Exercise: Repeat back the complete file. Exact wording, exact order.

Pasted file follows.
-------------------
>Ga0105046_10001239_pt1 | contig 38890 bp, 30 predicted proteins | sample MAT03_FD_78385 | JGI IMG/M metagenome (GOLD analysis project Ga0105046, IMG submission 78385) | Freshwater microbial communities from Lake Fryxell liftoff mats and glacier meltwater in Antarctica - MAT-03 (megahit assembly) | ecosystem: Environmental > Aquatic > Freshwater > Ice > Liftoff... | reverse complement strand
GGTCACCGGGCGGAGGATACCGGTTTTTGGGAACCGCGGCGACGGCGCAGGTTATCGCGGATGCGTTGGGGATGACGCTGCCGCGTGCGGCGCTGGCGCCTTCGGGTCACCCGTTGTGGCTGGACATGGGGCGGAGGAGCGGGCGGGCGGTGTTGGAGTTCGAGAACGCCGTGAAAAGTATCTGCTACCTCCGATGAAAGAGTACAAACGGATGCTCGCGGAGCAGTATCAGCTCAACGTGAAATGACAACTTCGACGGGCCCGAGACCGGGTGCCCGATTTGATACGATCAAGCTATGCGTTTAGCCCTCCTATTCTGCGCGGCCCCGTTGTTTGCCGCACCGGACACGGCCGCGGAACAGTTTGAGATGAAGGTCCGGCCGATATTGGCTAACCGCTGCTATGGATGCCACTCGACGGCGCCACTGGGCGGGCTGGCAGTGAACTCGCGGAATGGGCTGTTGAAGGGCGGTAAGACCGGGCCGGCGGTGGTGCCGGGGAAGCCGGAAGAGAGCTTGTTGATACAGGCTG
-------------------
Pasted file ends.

>Ga0105046_10001239_pt1 | contig 38890 bp, 30 predicted proteins | sample MAT03_FD_78385 | JGI IMG/M metagenome (GOLD analysis project Ga0105046, IMG submission 78385) | Freshwater microbial communities from Lake Fryxell liftoff mats and glacier meltwater in Antarctica - MAT-03 (megahit assembly) | ecosystem: Environmental > Aquatic > Freshwater > Ice > Liftoff... | reverse complement strand
GGTCACCGGGCGGAGGATACCGGTTTTTGGGAACCGCGGCGACGGCGCAGGTTATCGCGGATGCGTTGGGGATGACGCTGCCGCGTGCGGCGCTGGCGCCTTCGGGTCACCCGTTGTGGCTGGACATGGGGCGGAGGAGCGGGCGGGCGGTGTTGGAGTTCGAGAACGCCGTGAAAAGTATCTGCTACCTCCGATGAAAGAGTACAAACGGATGCTCGCGGAGCAGTATCAGCTCAACGTGAAATGACAACTTCGACGGGCCCGAGACCGGGTGCCCGATTTGATACGATCAAGCTATGCGTTTAGCCCTCCTATTCTGCGCGGCCCCGTTGTTTGCCGCACCGGACACGGCCGCGGAACAGTTTGAGATGAAGGTCCGGCCGATATTGGCTAACCGCTGCTATGGATGCCACTCGACGGCGCCACTGGGCGGGCTGGCAGTGAACTCGCGGAATGGGCTGTTGAAGGGCGGTAAGACCGGGCCGGCGGTGGTGCCGGGGAAGCCGGAAGAGAGCTTGTTGATACAGGCTG